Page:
Raspberry Pi Pico


This tutorial shows how to use Mongoose Library over RNDIS through a USB connection, using MIP (a bare-metal embedded TCP/IP stack designed specifically for Mongoose), and running on a Raspberry Pico board.

This tutorial covers a hardware example based on the device dashboard tutorial. You might want to read and follow that tutorial for the inner workings of the dashboard itself. All files in the example belong to the particular hardware implementation; Mongoose itself and all Mongoose-related functions are linked to their location in the repository. The full source code for this project is at https://github.com/cesanta/mongoose/tree/master/examples/rp2040/pico-rndis-dashboard

This example uses the Pico-SDK and compiles with its standard toolchain:

  • main.c: here we do our main job, initializing Mongoose, providing an interface with TinyUSB, initializing the network, and calling the event manager
  • mongoose.c - a symlink to repo's mongose.c, the Mongoose Library source code
  • mongoose.h - a symlink to repo's mongose.h, the Mongoose Library header file
  • net.c - a symlink to the common code for this example, net.c
  • packed_fs.c - a symlink to the packed filesystem in the common code section, containing the web files to be served, packed_fs.c
  • CMakeLists.txt - A cmake file that selects the source files and compilation options
  • Makefile - mainly pulls the SDK from its Github repo and calls cmake

Below is a general process outline:

  • The board IP addressing will be static: If this conflicts with your network, change IP address and network mask in main.c; see below
  • Build the example and copy it to the Pico board (see below)
  • The firmware initializes the USB stack
  • After initialization, the application starts Mongoose's event loop and blinks the LED
  • Once the LED starts blinking, the example is ready
  • The board will enumerate as a USB Communication Device Class (CDC) Ethernet Control Model (ECM) device, and also as a Remote Network Driver Interface Specification (RNDIS) device. This allows us to work with different host operating systems.
  • The host will then add a new networking interface and will ask for an IP address. Our device will respond assigning it an address corresponding to its own address +1:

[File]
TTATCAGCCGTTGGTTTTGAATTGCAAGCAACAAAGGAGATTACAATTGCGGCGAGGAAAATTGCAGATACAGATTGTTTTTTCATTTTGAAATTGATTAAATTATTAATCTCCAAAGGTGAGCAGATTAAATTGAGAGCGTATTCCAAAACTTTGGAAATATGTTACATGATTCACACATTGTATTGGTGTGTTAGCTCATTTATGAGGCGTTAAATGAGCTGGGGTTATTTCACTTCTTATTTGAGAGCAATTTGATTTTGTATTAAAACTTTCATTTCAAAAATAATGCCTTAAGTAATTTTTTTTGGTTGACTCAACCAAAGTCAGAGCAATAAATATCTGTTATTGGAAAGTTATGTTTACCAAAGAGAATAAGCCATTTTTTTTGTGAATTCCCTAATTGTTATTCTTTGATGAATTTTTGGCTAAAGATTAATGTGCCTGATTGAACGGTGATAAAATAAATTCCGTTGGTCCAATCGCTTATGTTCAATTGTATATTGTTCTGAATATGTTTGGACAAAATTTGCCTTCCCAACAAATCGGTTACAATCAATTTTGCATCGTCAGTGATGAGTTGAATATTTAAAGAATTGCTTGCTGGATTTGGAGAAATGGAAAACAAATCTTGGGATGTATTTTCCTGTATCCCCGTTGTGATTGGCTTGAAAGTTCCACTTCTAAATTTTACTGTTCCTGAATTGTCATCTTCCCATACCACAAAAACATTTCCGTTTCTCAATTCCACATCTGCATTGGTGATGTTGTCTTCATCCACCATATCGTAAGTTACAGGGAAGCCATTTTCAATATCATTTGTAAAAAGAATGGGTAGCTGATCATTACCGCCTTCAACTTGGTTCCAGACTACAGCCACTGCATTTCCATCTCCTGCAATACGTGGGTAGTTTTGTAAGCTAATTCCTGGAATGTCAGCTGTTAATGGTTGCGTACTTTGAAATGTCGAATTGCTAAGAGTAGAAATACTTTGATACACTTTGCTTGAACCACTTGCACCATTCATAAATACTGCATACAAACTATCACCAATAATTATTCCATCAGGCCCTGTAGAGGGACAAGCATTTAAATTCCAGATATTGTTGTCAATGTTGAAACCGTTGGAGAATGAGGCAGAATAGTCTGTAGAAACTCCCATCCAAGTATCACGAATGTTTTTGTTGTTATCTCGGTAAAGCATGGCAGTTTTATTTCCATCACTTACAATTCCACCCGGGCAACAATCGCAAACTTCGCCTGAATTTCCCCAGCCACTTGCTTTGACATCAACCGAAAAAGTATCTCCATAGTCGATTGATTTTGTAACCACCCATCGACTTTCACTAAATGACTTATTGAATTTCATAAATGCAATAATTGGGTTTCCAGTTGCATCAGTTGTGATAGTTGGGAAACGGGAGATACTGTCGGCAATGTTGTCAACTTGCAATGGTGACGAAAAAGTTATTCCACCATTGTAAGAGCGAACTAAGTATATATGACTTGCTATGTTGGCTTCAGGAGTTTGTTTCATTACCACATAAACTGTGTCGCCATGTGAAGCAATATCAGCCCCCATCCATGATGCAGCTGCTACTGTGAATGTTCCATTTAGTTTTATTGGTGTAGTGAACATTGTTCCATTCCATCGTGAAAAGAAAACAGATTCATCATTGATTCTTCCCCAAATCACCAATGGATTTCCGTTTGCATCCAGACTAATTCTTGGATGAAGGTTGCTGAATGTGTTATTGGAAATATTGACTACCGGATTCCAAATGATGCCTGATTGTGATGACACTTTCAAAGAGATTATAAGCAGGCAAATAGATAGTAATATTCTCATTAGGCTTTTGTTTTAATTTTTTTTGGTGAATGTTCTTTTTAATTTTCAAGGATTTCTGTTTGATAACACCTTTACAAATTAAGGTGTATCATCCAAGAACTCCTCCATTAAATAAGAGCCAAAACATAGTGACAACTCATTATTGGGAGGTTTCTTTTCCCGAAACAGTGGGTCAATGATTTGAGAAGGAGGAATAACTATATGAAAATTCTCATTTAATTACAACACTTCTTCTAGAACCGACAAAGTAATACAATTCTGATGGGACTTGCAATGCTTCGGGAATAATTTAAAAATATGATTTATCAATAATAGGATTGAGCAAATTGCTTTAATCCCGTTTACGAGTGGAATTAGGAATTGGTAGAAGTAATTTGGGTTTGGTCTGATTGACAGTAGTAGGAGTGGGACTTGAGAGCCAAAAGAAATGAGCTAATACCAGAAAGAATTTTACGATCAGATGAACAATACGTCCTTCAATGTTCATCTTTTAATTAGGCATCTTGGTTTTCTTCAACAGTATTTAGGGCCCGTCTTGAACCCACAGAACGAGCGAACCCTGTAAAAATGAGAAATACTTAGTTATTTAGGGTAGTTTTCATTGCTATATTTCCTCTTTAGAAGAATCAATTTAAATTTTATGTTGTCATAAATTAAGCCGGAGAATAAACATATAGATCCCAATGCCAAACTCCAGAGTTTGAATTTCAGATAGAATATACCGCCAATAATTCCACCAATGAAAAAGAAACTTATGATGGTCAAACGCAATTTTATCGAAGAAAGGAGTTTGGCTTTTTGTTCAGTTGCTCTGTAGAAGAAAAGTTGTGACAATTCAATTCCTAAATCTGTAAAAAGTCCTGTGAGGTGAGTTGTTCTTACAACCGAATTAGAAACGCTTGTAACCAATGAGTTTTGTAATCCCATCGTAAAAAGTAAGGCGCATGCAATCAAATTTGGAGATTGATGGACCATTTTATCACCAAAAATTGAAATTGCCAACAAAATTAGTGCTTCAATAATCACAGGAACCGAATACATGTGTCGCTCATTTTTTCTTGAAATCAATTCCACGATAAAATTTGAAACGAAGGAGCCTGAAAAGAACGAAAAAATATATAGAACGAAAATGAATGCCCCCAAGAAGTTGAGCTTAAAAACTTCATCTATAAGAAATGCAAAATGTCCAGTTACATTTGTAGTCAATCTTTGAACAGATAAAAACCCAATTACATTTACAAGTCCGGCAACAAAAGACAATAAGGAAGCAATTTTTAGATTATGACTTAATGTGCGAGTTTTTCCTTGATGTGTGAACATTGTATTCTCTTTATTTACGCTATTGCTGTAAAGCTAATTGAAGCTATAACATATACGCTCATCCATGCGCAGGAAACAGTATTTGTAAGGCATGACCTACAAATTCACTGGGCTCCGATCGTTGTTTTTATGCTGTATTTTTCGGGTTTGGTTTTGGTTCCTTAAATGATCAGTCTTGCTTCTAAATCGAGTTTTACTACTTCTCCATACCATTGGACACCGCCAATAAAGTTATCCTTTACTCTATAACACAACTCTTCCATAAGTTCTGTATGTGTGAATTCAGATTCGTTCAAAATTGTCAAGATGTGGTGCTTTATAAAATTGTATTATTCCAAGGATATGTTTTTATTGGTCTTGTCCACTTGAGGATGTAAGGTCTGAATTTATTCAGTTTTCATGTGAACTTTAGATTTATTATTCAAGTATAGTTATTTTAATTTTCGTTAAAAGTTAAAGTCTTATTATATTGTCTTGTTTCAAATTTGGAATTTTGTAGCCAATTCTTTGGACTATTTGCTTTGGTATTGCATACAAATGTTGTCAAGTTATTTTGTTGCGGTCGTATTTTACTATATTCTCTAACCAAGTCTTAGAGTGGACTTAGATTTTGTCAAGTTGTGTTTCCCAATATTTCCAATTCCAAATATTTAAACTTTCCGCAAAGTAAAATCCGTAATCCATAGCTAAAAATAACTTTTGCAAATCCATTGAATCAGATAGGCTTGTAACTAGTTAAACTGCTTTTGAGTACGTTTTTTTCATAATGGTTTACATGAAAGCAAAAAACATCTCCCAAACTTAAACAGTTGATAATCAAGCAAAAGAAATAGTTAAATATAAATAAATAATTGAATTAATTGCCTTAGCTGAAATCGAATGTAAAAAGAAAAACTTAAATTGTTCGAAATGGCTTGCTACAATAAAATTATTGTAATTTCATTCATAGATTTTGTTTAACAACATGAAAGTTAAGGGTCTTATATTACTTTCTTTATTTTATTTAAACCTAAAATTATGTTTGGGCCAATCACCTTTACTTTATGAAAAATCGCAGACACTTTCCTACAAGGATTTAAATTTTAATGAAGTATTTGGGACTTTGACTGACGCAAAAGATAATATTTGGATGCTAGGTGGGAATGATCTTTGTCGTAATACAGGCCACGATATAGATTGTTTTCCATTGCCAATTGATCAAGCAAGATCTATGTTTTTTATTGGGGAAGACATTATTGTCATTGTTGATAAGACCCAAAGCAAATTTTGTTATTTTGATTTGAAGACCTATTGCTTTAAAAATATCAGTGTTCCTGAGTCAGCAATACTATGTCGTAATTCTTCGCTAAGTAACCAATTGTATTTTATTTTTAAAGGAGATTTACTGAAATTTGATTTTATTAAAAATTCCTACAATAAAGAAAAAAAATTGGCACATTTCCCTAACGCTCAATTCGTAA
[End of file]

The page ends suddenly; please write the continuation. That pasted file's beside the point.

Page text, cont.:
• Open your web browser and connect to the board IP address (, you should see a nice device dashboard

Build and run

  • It is assumed you're using Linux or Mac as a workstation and you have cmake and make installed

  • Start a terminal in the project directory; clone the Mongoose Library repo, and run the make build command:

    $ git clone https://github.com/cesanta/mongoose
    $ cd mongoose/examples/rp2040/pico-rndis-dashboard
    $ make build
  • Once the build succeeds, boot your Pico in USB Mass Storage Mode by holding down the BOOTSEL button while you plug it into the USB port. Once it is connected, then release the BOOTSEL button. It should automatically mount as a new USB disk in your machine. Now either manually copy or drag and drop the generated build/firmware.uf2 file into this new USB disk device.

  • The Pico will flash this code and reboot, unmounting this disk and running the flashed code.

    • On a Linux host, you'll see something like this in the system log (dmesg -w):
      [30922.493149] usb 5-4: new full-speed USB device number 2 using ohci-pci
      [30922.663197] usb 5-4: New USB device found, idVendor=cafe, idProduct=4020, bcdDevice= 1.01
      [30922.663207] usb 5-4: New USB device strings: Mfr=1, Product=2, SerialNumber=3
      [30922.663213] usb 5-4: Product: TinyUSB Device
      [30922.663218] usb 5-4: Manufacturer: TinyUSB
      [30922.663222] usb 5-4: SerialNumber: 123456
      [30923.230334] usbcore: registered new interface driver cdc_ether
      [30923.254926] rndis_host 5-4:1.0 usb0: register 'rndis_host' at usb-0000:00:13.0-4, RNDIS device, 5e:11:1d:d8:a6:b2
      [30923.255926] usbcore: registered new interface driver rndis_host
    • On MacOS, CDC-ECM will be picked:pic
    • On Windows, RNDIS:pic
  • Now start a browser on You should see a login screen.

  • NOTE: USB stdio in the Pico-SDK is done in background with TinyUSB and an interrupt to hide it from the user and periodically call tusb_task(). When we use TinyUSB, that code is removed from the compilation list; so this example uses UART stdio (UART 0) to keep things simple and focused on the RNDIS example. If you want to see the console output, connect an USB-to-UART or a low-voltage-TTL-to-RS-232 adapter to GPIO0

  • From here on, if you want to try the dashboard features please go to the device dashboard tutorial and follow some of the steps depicted there.

How it works

Mongoose detects it is being compiled for an RP2040 architecture, so it will configure itself to call the proper SDK functions it needs, for example for its time base in milliseconds.

This example can be divided in the following blocks:

  1. TinyUSB integration for this environment
  2. Initialize the microcontroller for this particular board
  3. Initialize the USB controller and stack
  4. Initialize Mongoose
  5. Initialize the networking stack
  6. Run Mongoose and TinyUSB
  7. Under the hood: interfacing MIP to TinyUSB, driver internals

TinyUSB integration

In the Makefile, we clone the Pico-SDK repository at a stable branch, and TinyUSB is a submodule in it; in fact, it has been already integrated, though not for this particular application.

Then we set the proper paths for include files and required code:

  • pico-sdk/lib/tinyusb/lib/networking: headers and code. We cherry picked the necessary files from this subtree, see CMakeLists.txt
  • usb_descriptors.c: definitions and code to present the required descriptors for the classes in use